Annual Report 1998



Dan Brazo, ChairPhyllis Campbell, Vice-Chair (January - August)

Diane Schlatterbeck, Vice-Chair (September - December) Jan Blazi, Secretary

Submitted January 14, 1999

Revised March 11, 1999


The Notre Dame Staff Advisory council (SAC) was formed in February, 1996, and is empowered by the March 15, 1995, document that references Colloquium 2000, authorized by Rev. E. William Beauchamp, C.S.C., Executive Vice-President. SAC is a freely- elected council of non-exempt staff which represents staff concerns on various issues. The SAC is an advisory group that does not form policy, but acts as a two-way conduit of information between staff and administration. It is extremely important that campus staff is aware of this distinction.

During 1998, SAC held twelve regularly scheduled monthly meetings and one special meeting. In addition, several members of the SAC served on various ad hoc and standing committees, including: grievance procedures, tuition benefits, elections, parking, communications, women's issues, and executive. Several of these committees often met after work and on lunch hours. We wish to thank all those SAC members who served on these committees. The input generated by their additional effort was invaluable to the various ends of each committee.

Attendance of elected representatives at regular meetings averaged 70% during 1998 (range: 53%-90%) (Table 1). It is extremely important that each representative makes every effort to attend all meetings, because there is an inherent and important responsibility to the staff of each district that cannot be fulfilled without attending SAC meetings. One individual was present at all meetings in 1998: Jan Blazi. Congratulations to Jan, as she also served as secretary of SAC and was a member of several ad hoc committees.

SAC was educated on and discussed several major issues in 1998:

  1. Update on the reclassification project and compensation review.
  2. University grievance procedures.
  3. Sick leave/workman's compensation.
  4. Promotion/transfer process.
  5. Staff pension plan.
  6. Tuition benefit proposal.




Human Resources (HR) personnel provided continual updates of reclassification throughout the year. One of the most important issues discussed was a matrix-versus-merit compensation system. The University is currently operating under a matrix for all non-exempt employees whose salaries are less that 110% of market value. Although initially SAC preferred a movement to total merit compensation, it now appears that support for a total merit system has diminished somewhat because of difficulties with and apprehension of performance reviews. A compensation system based on a melding of the merit and matrix systems may be more desirable. Supervisors are being given extensive training by HR to aid with completion of performance reviews, which are critical to a merit compensation system. Any system employed will still be subject to budget constraints. HR has indicated that movement of staff salaries towards prescribed goals of 110% of market value are being made.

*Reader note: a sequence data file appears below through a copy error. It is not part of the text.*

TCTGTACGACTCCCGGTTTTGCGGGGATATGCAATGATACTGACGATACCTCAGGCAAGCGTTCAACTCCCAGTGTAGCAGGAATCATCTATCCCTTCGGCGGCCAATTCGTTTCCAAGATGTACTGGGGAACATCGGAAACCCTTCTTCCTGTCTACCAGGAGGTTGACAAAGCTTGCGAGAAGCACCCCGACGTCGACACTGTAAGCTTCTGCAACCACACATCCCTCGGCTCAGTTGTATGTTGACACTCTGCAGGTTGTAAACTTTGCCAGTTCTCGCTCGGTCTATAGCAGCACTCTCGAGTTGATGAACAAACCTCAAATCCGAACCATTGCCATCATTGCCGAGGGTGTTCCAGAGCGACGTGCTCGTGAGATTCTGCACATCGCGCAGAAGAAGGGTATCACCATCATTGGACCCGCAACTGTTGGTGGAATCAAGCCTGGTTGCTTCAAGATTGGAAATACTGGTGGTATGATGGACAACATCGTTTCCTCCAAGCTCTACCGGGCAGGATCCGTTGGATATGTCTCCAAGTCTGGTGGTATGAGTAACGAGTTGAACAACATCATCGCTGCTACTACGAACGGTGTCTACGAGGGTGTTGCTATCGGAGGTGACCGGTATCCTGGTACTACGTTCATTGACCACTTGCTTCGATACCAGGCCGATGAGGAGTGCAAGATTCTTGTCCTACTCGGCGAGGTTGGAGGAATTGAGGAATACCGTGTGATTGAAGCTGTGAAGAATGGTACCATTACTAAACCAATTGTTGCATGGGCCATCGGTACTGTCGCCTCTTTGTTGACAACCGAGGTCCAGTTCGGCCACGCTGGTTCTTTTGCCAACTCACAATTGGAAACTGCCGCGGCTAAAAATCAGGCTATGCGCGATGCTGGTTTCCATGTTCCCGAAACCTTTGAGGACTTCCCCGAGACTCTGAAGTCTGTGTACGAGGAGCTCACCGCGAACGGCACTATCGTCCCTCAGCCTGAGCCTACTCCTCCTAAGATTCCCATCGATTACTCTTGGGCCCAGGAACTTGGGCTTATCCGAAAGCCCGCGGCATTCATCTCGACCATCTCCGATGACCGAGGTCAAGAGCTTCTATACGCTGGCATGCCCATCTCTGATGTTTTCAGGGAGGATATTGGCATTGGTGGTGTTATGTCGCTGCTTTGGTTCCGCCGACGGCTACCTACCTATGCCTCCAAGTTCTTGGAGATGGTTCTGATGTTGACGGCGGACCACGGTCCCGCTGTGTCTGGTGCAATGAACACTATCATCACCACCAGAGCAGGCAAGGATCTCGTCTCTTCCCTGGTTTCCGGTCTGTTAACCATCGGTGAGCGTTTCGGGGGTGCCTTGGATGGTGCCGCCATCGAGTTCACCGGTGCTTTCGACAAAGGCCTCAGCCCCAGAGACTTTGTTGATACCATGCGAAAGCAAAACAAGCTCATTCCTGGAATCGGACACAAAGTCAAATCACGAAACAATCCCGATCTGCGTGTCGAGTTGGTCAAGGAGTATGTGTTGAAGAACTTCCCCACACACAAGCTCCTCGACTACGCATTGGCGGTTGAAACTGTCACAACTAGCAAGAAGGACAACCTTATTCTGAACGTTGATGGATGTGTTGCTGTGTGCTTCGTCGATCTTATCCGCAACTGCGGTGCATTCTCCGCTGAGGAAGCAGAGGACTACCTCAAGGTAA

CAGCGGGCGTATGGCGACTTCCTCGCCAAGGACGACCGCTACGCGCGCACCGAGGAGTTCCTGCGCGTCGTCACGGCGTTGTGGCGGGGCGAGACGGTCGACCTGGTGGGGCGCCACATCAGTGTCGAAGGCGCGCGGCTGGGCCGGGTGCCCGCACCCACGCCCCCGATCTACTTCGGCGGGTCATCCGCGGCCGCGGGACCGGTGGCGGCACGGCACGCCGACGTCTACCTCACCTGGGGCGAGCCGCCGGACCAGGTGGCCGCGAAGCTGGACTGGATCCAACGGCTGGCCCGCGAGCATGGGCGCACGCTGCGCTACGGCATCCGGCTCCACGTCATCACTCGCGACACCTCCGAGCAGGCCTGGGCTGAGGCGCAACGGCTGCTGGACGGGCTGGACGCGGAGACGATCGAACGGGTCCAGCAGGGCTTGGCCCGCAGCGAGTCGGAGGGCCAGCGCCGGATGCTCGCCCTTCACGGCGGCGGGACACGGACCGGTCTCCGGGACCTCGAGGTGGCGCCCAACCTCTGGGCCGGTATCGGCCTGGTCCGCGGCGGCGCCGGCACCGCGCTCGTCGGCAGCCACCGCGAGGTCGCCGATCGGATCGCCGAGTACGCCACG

A long-standing issue to improve the University's grievance procedure was resolved in 1998 when the Human Resources Planning Group (HRPG) submitted a new complaint procedure. This action was taken after SAC submitted a proposal to HR in 1997. The new complaint procedure addresses issues of improved support, written documentation, time limits, greater involvement of HR, and step-wise progression through the procedure with appropriate communication. HR indicated that the establishment of a grievance committee (with some representation by non-exempt employees) was not included due to perceived difficulties with maintaining confidentiality, scheduling committee meetings and bureaucracy.

HR updated SAC at the end of 1998 and indicated that even with the new complaint procedure in place, few non-exempt employees were utilizing this program.

Several issues have emerged from non-exempt staff concerning the University's current sick leave and disability policies. Most notably is the discrepancy between short-term disability for non-exempt staff and short-term disability for faculty. Non-exempt staff have no short-term disability package, but may use their sick time for compensation during periods of less than six months, though the ceiling for accumulation of sick time is 720 hours (18 weeks=4.5 monthly). Use of accumulated sick time may compensate 100% of salary during illness, while short-term insurance plans only compensate approximately 60%-70% of one's salary. Long-term disability may be purchased by non-exempt staff, but usually does not become effective until the sixth month of absence. The SAC has suggested that HR increase education and training on this issue for non-exempt employees.

Non-exempt employees are eligible for disability retirement, which is part of the staff pension plan. An employee must have ten years of service and apply to the University for this benefit. Other sick leave issues discussed by SAC included increasing the level of accumulated hours within one's sick bank; compensation for unused sick hours at retirement; annual compensatory rewards for unused sick hours; build up "surplus" hours beyond the mandated ceiling for sick hours, which could be used by another individual; and payment of shift differential for sick hours. HR indicated payment of sick hours at retirement has some merit, but cases of fraudulent reporting of sick leave must first be resolved.

The University also has a self-funded workers' compensation program which is guided by Indiana laws to provide payment to employees injured on the job. Risk Management administrators explained that this law requires the University to pay 2/3 of an employee's salary or $448 per week, whichever is less. An individual may supplement this to 100% of salary through use of sick time or vacation time if available. The University is also guided by the 7-21 rule: one may not be paid for the first seven days, but the University will pick those up if the injury results in more than 21 days lost.